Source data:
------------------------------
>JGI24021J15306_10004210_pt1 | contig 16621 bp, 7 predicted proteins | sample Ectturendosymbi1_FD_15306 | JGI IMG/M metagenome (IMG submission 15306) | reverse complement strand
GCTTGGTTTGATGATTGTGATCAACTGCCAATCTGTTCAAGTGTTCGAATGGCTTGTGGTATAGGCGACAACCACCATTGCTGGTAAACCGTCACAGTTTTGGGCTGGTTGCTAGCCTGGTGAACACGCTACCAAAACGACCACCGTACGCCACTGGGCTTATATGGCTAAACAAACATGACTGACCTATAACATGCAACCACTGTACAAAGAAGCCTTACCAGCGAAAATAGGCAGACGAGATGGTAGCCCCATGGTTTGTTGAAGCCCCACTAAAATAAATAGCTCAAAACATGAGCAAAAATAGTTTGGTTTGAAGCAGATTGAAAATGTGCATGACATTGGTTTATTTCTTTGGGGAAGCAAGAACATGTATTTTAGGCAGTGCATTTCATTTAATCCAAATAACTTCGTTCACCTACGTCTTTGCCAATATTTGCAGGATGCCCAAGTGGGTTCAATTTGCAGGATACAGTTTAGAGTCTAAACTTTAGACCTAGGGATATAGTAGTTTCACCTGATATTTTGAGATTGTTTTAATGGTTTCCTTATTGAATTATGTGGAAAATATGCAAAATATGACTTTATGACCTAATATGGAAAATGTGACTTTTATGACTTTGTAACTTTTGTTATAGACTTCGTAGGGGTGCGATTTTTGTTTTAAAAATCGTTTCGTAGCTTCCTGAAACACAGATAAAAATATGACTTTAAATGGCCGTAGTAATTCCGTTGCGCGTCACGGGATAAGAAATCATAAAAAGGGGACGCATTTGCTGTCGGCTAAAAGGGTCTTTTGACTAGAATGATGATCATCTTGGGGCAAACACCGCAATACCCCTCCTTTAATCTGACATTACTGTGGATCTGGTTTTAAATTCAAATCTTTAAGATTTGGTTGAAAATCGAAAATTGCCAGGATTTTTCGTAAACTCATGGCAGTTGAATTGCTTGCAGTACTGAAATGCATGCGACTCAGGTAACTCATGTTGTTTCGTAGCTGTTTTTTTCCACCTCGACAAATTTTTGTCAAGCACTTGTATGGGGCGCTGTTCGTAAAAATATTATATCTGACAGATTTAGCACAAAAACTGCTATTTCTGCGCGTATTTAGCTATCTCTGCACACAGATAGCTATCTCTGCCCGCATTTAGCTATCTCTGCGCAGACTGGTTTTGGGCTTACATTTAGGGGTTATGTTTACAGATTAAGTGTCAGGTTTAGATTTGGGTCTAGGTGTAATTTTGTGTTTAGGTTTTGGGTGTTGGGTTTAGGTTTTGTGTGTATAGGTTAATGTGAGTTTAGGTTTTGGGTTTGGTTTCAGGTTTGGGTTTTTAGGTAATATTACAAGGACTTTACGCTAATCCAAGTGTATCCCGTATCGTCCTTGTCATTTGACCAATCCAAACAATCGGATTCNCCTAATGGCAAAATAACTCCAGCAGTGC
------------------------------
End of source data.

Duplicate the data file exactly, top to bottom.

>JGI24021J15306_10004210_pt1 | contig 16621 bp, 7 predicted proteins | sample Ectturendosymbi1_FD_15306 | JGI IMG/M metagenome (IMG submission 15306) | reverse complement strand
GCTTGGTTTGATGATTGTGATCAACTGCCAATCTGTTCAAGTGTTCGAATGGCTTGTGGTATAGGCGACAACCACCATTGCTGGTAAACCGTCACAGTTTTGGGCTGGTTGCTAGCCTGGTGAACACGCTACCAAAACGACCACCGTACGCCACTGGGCTTATATGGCTAAACAAACATGACTGACCTATAACATGCAACCACTGTACAAAGAAGCCTTACCAGCGAAAATAGGCAGACGAGATGGTAGCCCCATGGTTTGTTGAAGCCCCACTAAAATAAATAGCTCAAAACATGAGCAAAAATAGTTTGGTTTGAAGCAGATTGAAAATGTGCATGACATTGGTTTATTTCTTTGGGGAAGCAAGAACATGTATTTTAGGCAGTGCATTTCATTTAATCCAAATAACTTCGTTCACCTACGTCTTTGCCAATATTTGCAGGATGCCCAAGTGGGTTCAATTTGCAGGATACAGTTTAGAGTCTAAACTTTAGACCTAGGGATATAGTAGTTTCACCTGATATTTTGAGATTGTTTTAATGGTTTCCTTATTGAATTATGTGGAAAATATGCAAAATATGACTTTATGACCTAATATGGAAAATGTGACTTTTATGACTTTGTAACTTTTGTTATAGACTTCGTAGGGGTGCGATTTTTGTTTTAAAAATCGTTTCGTAGCTTCCTGAAACACAGATAAAAATATGACTTTAAATGGCCGTAGTAATTCCGTTGCGCGTCACGGGATAAGAAATCATAAAAAGGGGACGCATTTGCTGTCGGCTAAAAGGGTCTTTTGACTAGAATGATGATCATCTTGGGGCAAACACCGCAATACCCCTCCTTTAATCTGACATTACTGTGGATCTGGTTTTAAATTCAAATCTTTAAGATTTGGTTGAAAATCGAAAATTGCCAGGATTTTTCGTAAACTCATGGCAGTTGAATTGCTTGCAGTACTGAAATGCATGCGACTCAGGTAACTCATGTTGTTTCGTAGCTGTTTTTTTCCACCTCGACAAATTTTTGTCAAGCACTTGTATGGGGCGCTGTTCGTAAAAATATTATATCTGACAGATTTAGCACAAAAACTGCTATTTCTGCGCGTATTTAGCTATCTCTGCACACAGATAGCTATCTCTGCCCGCATTTAGCTATCTCTGCGCAGACTGGTTTTGGGCTTACATTTAGGGGTTATGTTTACAGATTAAGTGTCAGGTTTAGATTTGGGTCTAGGTGTAATTTTGTGTTTAGGTTTTGGGTGTTGGGTTTAGGTTTTGTGTGTATAGGTTAATGTGAGTTTAGGTTTTGGGTTTGGTTTCAGGTTTGGGTTTTTAGGTAATATTACAAGGACTTTACGCTAATCCAAGTGTATCCCGTATCGTCCTTGTCATTTGACCAATCCAAACAATCGGATTCNCCTAATGGCAAAATAACTCCAGCAGTGC